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Julian Day Clock. 2013.


My dad turned eighty recently, and for his birthday I made him a clock that tells the time in Julian days. He’s an astronomer, and astronomers use Julian days to mark astronomical events. The standard clocks we all use repeat themselves—4pm tomorrow is much like 4pm today—but for astronomers, time is always pressing onwards, and the scale is so vast, that they need a system that is as unambiguous as possible.

Julian days were first proposed in 1583 by French scholar Joseph Scaliger. On January 1, 4,713 BC, several multiyear calendar cycles—the Indiction, Metonic, and Solar—all aligned. This was Julian day 1. Today, as I'm writing this, it’s Julian day 2,456,370. There are no time zones with Julian days; each day starts and ends at noon Greenwich Mean Time.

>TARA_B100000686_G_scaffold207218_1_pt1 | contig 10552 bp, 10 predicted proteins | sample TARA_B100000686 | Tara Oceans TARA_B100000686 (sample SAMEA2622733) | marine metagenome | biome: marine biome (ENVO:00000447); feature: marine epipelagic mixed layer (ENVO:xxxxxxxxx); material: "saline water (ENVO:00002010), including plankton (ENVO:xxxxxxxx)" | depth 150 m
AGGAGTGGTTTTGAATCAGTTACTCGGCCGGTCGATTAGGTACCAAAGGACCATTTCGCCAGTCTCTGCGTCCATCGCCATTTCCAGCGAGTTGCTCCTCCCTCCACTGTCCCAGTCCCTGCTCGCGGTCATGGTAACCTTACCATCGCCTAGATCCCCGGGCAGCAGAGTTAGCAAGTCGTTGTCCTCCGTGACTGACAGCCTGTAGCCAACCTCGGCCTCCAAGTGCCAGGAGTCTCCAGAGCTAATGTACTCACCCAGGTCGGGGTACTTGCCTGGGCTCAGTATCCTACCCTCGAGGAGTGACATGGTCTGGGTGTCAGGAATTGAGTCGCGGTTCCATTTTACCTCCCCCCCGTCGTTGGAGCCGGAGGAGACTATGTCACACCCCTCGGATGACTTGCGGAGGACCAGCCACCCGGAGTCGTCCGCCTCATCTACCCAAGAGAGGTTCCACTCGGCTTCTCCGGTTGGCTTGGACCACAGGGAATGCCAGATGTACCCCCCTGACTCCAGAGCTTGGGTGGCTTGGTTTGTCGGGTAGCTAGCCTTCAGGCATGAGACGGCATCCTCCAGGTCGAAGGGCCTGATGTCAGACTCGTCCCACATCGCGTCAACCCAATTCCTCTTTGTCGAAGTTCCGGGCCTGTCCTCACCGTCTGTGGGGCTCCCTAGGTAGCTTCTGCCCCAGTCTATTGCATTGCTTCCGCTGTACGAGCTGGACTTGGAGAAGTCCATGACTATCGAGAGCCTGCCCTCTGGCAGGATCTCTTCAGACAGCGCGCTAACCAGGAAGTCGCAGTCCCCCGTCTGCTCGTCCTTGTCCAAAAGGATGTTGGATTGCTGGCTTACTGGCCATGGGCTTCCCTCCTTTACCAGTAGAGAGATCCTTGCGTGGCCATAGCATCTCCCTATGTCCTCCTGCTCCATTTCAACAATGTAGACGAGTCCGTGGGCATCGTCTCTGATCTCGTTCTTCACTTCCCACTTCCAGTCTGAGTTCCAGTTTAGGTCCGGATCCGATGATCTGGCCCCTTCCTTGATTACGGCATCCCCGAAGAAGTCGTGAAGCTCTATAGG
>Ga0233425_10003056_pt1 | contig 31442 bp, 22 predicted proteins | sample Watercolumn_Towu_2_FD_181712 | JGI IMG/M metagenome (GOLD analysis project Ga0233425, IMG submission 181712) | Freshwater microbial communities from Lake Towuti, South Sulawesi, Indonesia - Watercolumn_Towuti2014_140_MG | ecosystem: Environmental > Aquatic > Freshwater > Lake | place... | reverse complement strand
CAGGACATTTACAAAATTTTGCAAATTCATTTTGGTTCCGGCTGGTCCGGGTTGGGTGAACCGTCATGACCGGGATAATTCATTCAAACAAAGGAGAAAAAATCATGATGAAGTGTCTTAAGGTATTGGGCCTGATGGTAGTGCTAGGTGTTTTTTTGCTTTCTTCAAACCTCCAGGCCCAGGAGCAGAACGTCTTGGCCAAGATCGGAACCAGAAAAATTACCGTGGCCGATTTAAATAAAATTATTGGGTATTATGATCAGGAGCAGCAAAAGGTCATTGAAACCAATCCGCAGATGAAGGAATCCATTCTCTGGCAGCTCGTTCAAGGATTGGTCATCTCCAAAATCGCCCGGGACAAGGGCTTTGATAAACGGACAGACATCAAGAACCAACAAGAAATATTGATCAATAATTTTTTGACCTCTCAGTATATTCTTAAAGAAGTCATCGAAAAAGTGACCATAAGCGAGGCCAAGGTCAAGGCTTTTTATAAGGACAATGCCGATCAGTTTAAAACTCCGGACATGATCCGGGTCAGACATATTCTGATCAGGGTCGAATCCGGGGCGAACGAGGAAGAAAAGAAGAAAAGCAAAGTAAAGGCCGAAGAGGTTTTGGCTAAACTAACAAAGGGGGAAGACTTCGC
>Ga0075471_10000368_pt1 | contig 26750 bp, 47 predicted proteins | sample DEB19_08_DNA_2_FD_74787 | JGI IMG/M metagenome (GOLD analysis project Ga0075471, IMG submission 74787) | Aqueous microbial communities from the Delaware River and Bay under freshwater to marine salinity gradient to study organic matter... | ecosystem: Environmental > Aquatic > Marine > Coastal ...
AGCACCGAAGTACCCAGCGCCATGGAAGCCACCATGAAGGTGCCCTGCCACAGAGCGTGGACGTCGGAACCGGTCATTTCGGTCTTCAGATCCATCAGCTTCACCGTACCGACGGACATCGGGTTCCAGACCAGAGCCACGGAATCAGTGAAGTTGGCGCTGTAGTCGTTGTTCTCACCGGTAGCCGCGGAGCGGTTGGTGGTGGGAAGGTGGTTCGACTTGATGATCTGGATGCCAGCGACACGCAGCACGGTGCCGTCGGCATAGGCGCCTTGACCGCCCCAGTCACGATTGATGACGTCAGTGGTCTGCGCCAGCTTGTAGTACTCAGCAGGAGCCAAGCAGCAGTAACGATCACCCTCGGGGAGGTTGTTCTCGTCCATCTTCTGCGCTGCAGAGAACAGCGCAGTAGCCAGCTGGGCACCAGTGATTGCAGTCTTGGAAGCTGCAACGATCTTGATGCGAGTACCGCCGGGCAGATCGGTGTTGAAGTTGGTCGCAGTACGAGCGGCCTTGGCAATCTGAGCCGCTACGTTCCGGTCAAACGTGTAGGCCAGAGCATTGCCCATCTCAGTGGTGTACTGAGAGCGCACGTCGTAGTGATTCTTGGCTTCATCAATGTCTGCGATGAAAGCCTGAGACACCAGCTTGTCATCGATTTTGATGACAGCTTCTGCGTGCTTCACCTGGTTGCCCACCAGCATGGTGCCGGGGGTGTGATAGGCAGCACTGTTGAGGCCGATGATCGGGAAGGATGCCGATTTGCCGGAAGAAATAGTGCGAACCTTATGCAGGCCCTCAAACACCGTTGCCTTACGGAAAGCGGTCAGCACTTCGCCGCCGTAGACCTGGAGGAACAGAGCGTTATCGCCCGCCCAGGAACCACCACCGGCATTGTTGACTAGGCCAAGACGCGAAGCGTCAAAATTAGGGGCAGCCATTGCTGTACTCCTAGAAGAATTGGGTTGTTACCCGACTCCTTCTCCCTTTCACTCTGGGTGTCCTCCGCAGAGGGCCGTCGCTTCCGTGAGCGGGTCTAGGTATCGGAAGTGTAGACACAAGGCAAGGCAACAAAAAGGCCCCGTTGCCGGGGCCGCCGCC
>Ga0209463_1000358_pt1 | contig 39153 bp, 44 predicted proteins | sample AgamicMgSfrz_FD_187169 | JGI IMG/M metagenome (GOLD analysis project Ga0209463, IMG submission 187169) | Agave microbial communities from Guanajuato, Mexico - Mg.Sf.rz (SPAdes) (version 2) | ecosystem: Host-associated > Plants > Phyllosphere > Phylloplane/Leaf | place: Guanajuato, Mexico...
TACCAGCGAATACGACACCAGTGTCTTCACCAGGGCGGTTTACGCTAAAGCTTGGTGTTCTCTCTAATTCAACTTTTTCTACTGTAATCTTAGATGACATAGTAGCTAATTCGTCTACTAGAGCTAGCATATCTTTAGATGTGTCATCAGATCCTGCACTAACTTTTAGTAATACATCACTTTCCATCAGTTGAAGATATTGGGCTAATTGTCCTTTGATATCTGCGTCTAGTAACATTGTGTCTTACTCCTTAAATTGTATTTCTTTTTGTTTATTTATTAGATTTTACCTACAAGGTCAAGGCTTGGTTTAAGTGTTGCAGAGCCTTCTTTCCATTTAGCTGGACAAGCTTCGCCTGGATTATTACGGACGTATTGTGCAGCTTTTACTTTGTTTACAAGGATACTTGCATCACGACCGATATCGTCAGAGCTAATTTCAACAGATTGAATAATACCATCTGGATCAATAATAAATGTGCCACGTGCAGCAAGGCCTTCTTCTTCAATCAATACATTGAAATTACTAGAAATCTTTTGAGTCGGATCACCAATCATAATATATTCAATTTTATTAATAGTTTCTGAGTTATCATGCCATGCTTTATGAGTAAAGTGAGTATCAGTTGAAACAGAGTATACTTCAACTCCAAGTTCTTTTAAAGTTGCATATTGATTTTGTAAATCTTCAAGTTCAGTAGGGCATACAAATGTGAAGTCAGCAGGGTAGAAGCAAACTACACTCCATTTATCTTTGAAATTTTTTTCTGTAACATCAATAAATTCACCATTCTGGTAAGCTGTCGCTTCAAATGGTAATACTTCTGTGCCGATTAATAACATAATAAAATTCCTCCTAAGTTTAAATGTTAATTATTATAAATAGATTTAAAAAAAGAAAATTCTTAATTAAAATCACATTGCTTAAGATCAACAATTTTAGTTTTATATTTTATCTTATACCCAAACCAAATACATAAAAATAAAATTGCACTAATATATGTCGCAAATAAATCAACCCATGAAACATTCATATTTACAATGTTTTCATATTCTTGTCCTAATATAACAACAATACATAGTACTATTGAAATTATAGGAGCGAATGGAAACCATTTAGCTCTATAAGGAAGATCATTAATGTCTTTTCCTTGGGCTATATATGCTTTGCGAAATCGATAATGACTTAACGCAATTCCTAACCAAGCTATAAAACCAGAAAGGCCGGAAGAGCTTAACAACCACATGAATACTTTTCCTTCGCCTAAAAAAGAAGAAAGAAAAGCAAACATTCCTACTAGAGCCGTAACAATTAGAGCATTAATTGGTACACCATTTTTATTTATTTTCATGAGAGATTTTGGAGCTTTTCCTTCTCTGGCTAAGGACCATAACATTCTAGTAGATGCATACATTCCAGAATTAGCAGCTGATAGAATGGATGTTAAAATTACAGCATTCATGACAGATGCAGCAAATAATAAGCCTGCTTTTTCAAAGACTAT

This Julian clock calculates the time using GPS satellites, so it never needs to be set, and it has no controls or buttons. It’s made from 1/4" thick acrylic, with 3D-printed scaffolding on the interior to keep all the components in place.

I’ve made the code, as well as the design documents, available at github.